Installing Standing-Seam Roofing and Cladding
Carpenters adapt their tools and water-shedding strategies to work with standing-seam steel panels.
We love the durability and look of steel, and so we used Bridger Steel standing-seam panels for roofing and cladding. But we hate the sound it makes when you cut it with a circular saw and the blood it draws from your skin. Nonetheless, it is satisfying to step back and look at the lasting installation of well-crafted job.
Although metal roofing and cladding is fairly common in our area, we have had a hard time finding the right subcontractor, so we have taken it on ourselves. It is a good fit for us because we are incorporating it more and more as cladding, too. And with our exterior insulation, we have custom flashings to design and install on most jobs. As a result, our carpenters have become metalworkers, so we are no longer intimidated. Training our crew to do steel has allowed us to maintain quality on our projects. Moreover, it adds job security and saves the client on costs.
To learn how to work with metal, you must have the tools and an experimental “bend.” Figuring out the 3D shapes of complex flashing intersections at first is a trial-and-error adventure. One must simply adhere to the age-old rule of weather boarding or shingling with the metal so as to divert the water out of the building assembly.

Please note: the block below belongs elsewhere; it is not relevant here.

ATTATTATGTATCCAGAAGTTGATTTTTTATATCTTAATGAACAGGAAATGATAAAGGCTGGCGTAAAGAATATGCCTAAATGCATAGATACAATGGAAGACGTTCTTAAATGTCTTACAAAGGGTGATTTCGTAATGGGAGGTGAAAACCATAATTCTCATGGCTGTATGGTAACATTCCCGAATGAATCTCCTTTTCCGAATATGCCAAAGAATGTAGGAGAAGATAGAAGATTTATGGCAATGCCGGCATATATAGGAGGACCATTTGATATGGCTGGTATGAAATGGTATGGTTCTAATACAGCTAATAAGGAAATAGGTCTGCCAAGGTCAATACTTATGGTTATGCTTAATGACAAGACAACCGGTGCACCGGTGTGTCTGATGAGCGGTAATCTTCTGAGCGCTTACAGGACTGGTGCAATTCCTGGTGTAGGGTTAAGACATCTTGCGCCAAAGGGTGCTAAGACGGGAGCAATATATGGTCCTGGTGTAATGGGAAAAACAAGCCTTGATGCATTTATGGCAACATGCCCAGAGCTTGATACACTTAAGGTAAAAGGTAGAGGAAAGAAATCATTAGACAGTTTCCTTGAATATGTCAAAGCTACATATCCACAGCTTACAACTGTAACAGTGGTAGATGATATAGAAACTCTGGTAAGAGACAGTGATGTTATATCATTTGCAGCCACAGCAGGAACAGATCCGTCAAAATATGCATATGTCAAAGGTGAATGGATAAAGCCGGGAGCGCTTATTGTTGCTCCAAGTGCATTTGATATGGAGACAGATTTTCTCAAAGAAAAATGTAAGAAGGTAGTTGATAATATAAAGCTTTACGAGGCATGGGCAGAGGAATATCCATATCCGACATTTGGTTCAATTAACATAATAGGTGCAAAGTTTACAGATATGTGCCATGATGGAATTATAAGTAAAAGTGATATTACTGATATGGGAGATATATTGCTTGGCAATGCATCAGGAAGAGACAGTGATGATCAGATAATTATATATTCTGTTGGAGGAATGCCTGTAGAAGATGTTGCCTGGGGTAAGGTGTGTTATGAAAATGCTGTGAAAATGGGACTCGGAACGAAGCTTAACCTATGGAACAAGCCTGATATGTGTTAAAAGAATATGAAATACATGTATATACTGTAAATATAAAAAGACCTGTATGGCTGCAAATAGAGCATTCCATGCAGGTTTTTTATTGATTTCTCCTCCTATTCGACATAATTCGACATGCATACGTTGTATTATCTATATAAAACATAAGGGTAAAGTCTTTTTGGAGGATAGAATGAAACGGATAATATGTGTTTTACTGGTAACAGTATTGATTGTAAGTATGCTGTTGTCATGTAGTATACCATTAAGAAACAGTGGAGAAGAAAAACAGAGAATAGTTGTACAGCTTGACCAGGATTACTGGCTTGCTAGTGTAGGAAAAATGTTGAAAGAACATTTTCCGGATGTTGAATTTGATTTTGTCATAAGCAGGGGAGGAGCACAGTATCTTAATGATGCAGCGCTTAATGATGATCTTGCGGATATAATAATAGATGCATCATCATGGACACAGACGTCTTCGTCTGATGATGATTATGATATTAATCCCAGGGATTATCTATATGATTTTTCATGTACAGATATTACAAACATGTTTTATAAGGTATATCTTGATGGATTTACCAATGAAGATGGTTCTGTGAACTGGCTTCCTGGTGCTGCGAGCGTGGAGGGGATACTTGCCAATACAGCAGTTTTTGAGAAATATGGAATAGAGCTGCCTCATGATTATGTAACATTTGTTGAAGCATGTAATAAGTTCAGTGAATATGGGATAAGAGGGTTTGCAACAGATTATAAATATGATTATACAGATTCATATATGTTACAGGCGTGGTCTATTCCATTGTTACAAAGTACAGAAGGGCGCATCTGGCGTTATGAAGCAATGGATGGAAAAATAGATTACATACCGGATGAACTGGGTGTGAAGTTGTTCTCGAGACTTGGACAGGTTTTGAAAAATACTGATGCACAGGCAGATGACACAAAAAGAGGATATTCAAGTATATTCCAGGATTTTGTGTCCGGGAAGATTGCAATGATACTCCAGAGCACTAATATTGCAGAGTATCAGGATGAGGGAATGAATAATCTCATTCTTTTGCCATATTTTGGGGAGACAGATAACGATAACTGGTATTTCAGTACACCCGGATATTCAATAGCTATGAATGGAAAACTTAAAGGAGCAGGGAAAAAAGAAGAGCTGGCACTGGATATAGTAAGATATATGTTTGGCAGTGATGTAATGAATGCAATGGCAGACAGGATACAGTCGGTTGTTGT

We like clean, tight joints, and we often butt factory edges by stitching a splice behind that is riveted and sealed. The splice fits into the hems of the two adjoining pieces; although this is not proper weather boarding, it is only incorporated on trim. We had two excellent sealants for the steel on the Goodhaus—Titebond’s Weathermaster Metal Roof Sealant and Delta-Than. (Vulkem has also worked well for us on other jobs.) Copious amounts of sealant is often a feel-good insurance, and we use it in multiple layers to counterflash and divert. We make a virtual roof jack of sealant on penetrations before covering them with a real boot, and we seal down mini diversion dams of metal at roof-to-wall locations where needed.
Our favorite tool for cutting flashing and trim is a brushless grinder with a thin, abrasive cutoff wheel. We lay out cuts and bends with a combo square and mark them with a knife. Cutting sheets of standing-seam material is best with a circular saw and the right metal blade. We made cutting guides for the rake cuts. A nice pair of shears in the belt at all times is needed for easy nips and adjustments.
Most small bends are done with a hand seamer or folding bar. We invested in a Malco ER3 roller bender as well, and it is imperative for long bends on ripped standing-seam panels. The roller bender also made us some custom flashings on-site out of scraps and leftovers.
More from the California FHB House project
- Air-Sealing a High-Performance House
- Windows and Doors Are Critical to a Tight House
- The California FHB House Framing in Pictures